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Emily LakdawallaDecember 13, 2007

New images from Chang'e 1

A website called has been posting new images and data from Chang'e 1 every couple of days. Because it's pretty hard to get these things to show up on Google searches, I have now made a page that will (hopefully) maintain a (reasonably) up-to-date catalog of Chang'e releases:Images and Data from Chang'e 1

I am hoping that some of you who are reading from China will be able to point me to higher-resolution versions of these images, because the ones that are on are much lower-resolution than Chang'e 1 is capable of, and also because the website unfortunately puts HUGE watermarks across all the images. Still, they're better than nothing. I've done my best to decipher caption information using the Google translator; please don't hesitate to send an email if I've made some translation errors.

Chang'e 1 image and DEM for Alphonsus area


Chang'e 1 image and DEM for Alphonsus area
This Chang'e image shows the area around the crater Alphonsus near the center of the lunar nearside. It spans from 0.8 to 6.9°E and from 2.7 to 20.5°S, covering an area about 234 by 543 kilometers in size. Named craters visible include, from the top, Herschel (40 kilometers diameter); flat-floored Ptolemaeus (164 km); Alphonsus (108 km); slightly to the left, Alpetragius (39 km); and Arzachel (96 km). For comparison, view Lunar Orbiter images IV-108-H2 and IV-108-H3.
To explain what is going on in this image: remember that Chang'e 1's camera is actually three cameras that shoot photos of the same areas on the Moon from slightly different angles. One of the photos is shown in the leftmost frame, of a familiar area near the center of the near side of the Moon. The three different-look-angle photos can be used to calculate a digital elevation model (DEM) of the topography in the scene, which is shown in color at the center of the slide; blues represent lower elevations, yellows and reds higher elevations. Finally, the third panel shows the DEM overlaid on the photo. You may notice that the photo is a bit hard to interpret, because there aren't many shadows; the Sun must have been nearly behind the spacecraft when the image was taken.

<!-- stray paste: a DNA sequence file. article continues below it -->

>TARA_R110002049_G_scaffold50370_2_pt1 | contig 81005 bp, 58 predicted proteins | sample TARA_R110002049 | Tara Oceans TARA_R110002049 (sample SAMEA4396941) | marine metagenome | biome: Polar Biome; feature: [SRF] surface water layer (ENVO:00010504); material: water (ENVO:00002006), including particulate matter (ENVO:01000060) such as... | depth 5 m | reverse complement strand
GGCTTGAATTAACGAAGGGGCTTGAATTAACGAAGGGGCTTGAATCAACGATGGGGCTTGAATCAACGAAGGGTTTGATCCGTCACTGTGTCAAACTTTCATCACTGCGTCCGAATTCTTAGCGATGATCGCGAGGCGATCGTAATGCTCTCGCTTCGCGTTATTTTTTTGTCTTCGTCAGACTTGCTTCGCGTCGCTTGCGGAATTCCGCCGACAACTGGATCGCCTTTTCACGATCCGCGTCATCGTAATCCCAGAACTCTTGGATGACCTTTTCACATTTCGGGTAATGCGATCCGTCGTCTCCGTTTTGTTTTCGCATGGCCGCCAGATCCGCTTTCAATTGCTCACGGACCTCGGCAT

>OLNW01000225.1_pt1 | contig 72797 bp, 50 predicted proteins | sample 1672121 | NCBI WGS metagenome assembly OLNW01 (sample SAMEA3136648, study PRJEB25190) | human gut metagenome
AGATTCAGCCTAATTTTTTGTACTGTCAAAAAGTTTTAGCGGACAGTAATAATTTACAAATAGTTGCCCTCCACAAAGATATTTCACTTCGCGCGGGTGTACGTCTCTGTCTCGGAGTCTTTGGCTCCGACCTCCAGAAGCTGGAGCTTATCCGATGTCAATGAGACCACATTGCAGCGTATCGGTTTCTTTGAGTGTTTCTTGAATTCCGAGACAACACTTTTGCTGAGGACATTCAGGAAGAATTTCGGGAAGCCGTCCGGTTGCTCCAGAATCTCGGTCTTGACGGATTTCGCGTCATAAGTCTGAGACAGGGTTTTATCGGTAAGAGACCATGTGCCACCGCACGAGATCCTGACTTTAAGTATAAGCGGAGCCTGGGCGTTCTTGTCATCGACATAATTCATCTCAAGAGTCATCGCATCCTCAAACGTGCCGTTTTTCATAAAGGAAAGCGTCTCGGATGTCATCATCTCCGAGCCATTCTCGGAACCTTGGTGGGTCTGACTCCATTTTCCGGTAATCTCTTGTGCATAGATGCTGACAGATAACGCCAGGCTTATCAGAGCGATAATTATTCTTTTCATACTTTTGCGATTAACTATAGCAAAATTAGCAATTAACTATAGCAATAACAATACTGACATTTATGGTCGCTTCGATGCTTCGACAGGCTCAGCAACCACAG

Here's another three-image set from the far side:

Chang'e 1 image and DEM from the farside


Chang'e 1 image and DEM from the farside
This area of the lunar farside has many small, overlapping impact craters. Chang'e 1's ability to acquire 3-D images can reveal craters that are not directly visible in photographs; one such crater, 52 kilometers in diameter, is visible as a blue hole in this image from the lunar farside. The crater is centered at 9.8°S, 138.8 °W.
There's one more image from that website that I'd like to post, but I am hoping some nice Chinese reader will locate it at a higher resolution before I do.

Finally, one nice reader did point me to a very high-resolution version of the 3D view of the first image released by Chang'e 1. Enjoy!

3D view of Chang'e 1's first image


3D view of Chang'e 1's first image
Chang'e's camera simultaneously shoots three images along the spacecraft's track. The multiple look angles allow the calculation of digital elevation models of the lunar terrain. This is a perspective view of the first image released by the Chang'e 1 mission.

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Emily Lakdawalla

Solar System Specialist for The Planetary Society
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